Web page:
Since I am pretty much bed-ridden most of the time, my activities are mostly mental.  I write and I do artwork.  One of my challenges has been to figure out just how to do artwork while lying in bed.  Zentangles are  relatively easy to do (when the cats are not helping), but I also love Polymer Clay.  Sadly, Polymer Clay does not lend itself to being worked in while in a slouching position.  I will try to get a couple of photos of the little claywork I have accomplished.  I'm rather proud of it.

Like I said, I am lucky.  I have so much love in my life.  My four-footed friends, my family,  each one of them has a personality and I love watching them interact.   All of them pretty much get along with each other (occasionally rude words are exchanged, but not too often).  And I get to watch them, I get to be with them. They climb all over me and like to help when I am typing on the computer or trying to draw a zentangle.  They donate fur for clay inclusions.  Even the very shy ones have no fear of me.   I have earned their trust.  I adore all of them. 

I am lucky indeed.

Thursday, January 27, 2011

Logic and Composition

I just finished reading yet another mystery and once again, I had no idea 'who done it'.   I never figure it out when the perp is more than one person, so it's pretty easy to fool me.   But then, it's always nice to be challenged.  The nice thing about mysteries is that they are (when they are any good) exorcises in logic.  I always enjoy those even if I do not figure them out.

Zentangles aren't like that for me.  I can figure out most tangles with no problem, but making them look good --AH, that's another challenge.  I was simply not born with a very good 'composition' gene.  The logic of it escapes me.   I know I should have a center of interest.  I know I should have a way to take the eye around to different parts of the drawing,  but I'll be darned if I can do that instinctively!  I can do the tangles, but all too often, they don't have that Zip, that sparkle that I see in the work of  Maria, or Shelley, or Sue or  . . well I could go on forever with that.  So many of my contemporaries are highly gifted.  Their compositions look effortless and natural.  Not so much mine.

I know that Zentangles are not supposed to be thought out ahead of time, we are supposed to just let them 'happen'.  When i do that, I get the Zen of it, but the finished product is often unremarkable.  I would like to like the end result as well.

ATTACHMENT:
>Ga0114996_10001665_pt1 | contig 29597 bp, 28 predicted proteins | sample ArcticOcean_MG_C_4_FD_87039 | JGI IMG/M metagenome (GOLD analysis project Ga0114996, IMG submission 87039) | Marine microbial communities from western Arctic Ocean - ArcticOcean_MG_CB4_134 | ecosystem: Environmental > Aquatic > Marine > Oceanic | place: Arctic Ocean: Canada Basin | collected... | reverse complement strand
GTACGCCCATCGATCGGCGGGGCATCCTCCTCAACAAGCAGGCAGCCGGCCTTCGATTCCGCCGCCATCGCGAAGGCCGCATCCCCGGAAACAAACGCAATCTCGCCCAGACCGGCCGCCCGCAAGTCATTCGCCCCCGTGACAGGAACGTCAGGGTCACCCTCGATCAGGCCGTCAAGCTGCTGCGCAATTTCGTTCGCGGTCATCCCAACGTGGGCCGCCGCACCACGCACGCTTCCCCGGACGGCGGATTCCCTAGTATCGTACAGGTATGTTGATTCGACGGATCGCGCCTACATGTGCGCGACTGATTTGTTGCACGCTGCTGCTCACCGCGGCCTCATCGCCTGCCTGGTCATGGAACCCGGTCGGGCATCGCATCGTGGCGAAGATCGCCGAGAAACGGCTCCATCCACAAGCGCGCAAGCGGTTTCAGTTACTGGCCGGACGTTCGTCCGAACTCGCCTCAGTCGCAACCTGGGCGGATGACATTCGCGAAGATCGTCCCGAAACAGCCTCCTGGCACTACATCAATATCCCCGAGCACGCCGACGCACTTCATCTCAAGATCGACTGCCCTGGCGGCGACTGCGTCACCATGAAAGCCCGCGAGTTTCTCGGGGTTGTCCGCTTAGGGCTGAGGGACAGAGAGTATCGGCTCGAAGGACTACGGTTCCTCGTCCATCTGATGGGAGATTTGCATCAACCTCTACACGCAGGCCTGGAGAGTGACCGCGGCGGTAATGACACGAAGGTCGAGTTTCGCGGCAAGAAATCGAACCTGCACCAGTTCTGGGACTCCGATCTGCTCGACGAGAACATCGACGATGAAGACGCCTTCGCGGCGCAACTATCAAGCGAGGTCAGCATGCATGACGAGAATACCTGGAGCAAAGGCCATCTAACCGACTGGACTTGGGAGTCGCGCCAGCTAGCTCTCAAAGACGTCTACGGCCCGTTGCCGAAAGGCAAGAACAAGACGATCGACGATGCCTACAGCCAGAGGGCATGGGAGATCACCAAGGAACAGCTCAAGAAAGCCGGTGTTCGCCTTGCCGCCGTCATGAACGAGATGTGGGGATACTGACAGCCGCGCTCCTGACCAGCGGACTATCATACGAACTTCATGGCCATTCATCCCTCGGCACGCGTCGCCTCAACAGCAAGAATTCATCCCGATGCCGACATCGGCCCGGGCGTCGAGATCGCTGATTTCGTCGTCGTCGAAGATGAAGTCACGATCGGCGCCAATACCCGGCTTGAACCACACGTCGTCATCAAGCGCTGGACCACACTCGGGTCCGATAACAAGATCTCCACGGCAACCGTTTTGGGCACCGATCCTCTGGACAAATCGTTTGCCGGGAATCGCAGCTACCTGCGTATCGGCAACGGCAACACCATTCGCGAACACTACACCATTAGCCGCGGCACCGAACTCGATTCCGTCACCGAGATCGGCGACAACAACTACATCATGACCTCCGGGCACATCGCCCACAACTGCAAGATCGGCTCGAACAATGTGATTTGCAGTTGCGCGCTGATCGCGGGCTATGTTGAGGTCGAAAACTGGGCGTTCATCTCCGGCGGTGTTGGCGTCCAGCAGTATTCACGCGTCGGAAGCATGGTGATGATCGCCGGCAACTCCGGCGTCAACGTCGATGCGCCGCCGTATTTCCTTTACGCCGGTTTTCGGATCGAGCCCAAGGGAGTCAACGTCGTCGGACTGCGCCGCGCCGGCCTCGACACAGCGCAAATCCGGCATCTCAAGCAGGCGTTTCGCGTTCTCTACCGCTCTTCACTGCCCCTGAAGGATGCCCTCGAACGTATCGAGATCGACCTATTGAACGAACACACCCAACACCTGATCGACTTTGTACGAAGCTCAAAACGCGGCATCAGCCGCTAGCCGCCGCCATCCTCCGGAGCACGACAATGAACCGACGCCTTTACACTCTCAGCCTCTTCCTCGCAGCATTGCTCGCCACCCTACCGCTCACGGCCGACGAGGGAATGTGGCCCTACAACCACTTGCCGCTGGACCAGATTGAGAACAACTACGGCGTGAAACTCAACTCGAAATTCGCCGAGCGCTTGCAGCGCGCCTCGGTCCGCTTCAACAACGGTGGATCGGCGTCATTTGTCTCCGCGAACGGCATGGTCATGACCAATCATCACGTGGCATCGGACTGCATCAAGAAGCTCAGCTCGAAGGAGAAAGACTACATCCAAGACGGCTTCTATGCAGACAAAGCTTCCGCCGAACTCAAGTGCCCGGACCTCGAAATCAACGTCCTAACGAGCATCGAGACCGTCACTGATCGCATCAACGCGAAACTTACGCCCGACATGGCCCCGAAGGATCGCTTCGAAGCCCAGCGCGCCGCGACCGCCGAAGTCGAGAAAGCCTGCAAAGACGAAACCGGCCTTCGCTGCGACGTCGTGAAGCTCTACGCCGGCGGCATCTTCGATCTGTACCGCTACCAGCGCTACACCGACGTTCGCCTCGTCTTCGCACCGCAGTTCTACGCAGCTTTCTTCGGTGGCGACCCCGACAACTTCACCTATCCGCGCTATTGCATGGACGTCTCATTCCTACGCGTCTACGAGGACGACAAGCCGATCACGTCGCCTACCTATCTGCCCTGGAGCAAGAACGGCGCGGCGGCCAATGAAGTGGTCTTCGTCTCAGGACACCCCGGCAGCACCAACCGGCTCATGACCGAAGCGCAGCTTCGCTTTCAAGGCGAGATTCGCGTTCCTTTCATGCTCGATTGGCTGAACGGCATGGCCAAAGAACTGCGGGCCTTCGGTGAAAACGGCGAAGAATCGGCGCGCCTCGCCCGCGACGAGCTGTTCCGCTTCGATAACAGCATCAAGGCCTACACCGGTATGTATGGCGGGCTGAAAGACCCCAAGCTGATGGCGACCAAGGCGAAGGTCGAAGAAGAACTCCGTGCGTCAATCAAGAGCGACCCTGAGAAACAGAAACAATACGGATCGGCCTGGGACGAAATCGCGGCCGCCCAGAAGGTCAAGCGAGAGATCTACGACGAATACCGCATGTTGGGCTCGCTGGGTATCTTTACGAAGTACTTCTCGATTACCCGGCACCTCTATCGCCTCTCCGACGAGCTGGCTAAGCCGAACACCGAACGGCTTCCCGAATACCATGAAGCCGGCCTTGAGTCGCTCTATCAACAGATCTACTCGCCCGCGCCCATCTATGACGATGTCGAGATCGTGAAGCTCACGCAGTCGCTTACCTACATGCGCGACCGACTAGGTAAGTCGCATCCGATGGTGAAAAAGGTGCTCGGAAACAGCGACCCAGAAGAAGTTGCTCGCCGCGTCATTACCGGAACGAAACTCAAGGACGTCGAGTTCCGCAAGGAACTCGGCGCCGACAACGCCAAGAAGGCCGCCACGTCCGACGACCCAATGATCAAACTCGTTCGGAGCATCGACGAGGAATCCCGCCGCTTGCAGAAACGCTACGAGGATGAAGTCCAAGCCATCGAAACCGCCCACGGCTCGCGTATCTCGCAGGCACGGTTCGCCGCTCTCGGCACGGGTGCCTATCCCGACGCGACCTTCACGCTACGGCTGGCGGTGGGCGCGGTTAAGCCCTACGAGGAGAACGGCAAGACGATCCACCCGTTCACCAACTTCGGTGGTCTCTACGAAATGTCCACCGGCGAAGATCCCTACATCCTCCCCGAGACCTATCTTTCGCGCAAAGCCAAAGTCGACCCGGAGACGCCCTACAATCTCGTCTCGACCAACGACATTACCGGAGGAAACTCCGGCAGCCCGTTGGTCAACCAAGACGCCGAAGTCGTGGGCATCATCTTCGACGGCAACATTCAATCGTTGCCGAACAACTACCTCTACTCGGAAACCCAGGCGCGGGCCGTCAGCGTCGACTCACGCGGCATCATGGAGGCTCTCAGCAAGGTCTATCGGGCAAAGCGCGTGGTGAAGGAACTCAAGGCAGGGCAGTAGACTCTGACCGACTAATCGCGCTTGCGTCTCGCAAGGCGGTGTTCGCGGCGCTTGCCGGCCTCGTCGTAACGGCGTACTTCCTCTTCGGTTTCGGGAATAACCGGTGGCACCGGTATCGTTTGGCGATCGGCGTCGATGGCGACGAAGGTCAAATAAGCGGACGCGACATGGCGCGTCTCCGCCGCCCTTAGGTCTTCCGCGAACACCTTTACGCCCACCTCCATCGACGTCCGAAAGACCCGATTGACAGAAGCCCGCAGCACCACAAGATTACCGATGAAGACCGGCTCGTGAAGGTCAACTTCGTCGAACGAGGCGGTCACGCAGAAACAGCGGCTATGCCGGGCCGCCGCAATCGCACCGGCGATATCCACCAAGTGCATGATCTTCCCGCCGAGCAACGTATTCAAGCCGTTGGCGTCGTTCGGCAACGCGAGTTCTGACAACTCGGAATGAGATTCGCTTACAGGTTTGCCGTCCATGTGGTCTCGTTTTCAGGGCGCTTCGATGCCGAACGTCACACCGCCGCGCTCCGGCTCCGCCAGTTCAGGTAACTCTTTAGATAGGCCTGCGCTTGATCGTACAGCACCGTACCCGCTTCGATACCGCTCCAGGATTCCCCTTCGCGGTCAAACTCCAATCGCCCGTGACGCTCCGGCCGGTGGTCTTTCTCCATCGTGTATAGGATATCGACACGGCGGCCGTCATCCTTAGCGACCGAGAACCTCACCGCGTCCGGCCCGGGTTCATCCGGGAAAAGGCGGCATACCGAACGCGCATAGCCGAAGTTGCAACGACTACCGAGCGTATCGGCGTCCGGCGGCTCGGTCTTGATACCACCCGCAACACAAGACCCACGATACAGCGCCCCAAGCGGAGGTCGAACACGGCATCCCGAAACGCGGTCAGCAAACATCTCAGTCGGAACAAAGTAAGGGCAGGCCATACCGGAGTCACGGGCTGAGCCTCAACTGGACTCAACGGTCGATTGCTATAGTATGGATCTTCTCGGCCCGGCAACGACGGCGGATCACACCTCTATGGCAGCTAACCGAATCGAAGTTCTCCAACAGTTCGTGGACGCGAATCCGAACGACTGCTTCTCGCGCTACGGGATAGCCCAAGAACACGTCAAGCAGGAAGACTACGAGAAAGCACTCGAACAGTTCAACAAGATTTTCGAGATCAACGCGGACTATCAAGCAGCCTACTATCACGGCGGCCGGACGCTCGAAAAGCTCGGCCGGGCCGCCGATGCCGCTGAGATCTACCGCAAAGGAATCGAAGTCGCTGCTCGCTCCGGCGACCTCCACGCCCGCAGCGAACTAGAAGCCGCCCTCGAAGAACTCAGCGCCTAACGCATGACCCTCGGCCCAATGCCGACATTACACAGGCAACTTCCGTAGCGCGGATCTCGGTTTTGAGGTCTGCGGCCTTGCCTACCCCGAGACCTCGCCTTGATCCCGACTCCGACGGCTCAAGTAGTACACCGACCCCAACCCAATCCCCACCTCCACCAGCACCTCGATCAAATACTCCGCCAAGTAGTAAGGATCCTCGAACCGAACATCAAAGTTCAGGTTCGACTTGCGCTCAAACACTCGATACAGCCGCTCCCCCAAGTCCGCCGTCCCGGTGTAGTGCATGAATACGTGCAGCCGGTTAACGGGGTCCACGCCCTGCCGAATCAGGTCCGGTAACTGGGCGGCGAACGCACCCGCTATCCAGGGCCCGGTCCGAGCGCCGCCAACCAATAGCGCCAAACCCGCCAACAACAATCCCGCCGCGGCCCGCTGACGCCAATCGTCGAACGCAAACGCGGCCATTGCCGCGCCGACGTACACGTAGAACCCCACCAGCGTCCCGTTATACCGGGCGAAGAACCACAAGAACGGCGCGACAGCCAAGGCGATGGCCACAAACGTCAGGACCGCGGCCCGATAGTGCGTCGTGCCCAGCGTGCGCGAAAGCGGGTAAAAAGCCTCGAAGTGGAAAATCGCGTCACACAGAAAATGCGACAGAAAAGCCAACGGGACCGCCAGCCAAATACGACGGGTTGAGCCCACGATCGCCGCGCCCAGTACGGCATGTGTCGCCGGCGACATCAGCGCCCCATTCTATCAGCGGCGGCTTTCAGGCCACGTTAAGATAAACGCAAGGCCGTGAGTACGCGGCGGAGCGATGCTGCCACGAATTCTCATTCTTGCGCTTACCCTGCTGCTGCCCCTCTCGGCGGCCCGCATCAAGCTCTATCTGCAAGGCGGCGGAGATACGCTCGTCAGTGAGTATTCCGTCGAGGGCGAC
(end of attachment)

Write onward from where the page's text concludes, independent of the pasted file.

Perhaps that is one reason why I like the Zendala forms so much.  They are already centered and have a focus, they already know how to take your eye from place to place around the tile.  I can relax and focus on the tangle, or the proportions of light and dark, complexity vs simplicity, etc.

Well, the whole Zentangle thing offers many different gifts, so perhaps someday, I too, will have focus, balance, and decent composition.

Let us pray.

Wednesday, January 26, 2011

Down to Earth

This will be my entry for the Zentangle challenge this week.  Wheew!  Got this one done in time!

As I worked on this one, I wondered what to name it.  I have a bunch of high-falutin' names for many of my Zendalas, but this didn't feel all the high toned, so I named it Down to Earth.


Monday, January 24, 2011


I didn't make it to finish the  Zentangle Challenge.  But I did finish the Zendala above.  It is created from a single tangle, Cadet.   I named this Zendala 'Centering'.

This week has been a week of contemplation for me.  I'm not sure I've had a lot of insights, but there has been one.  Ihis insight was strong, powerful and life-changing. 

Unfortunately I can't remember what it was.


Friday, January 21, 2011

Twisty Tangle

Before I begin, I want to draw your attention to the first blog (Dragon's Fire) on the right side of the page.  It belongs to a friend of mine and the current post is a great Zendala you might enjoy.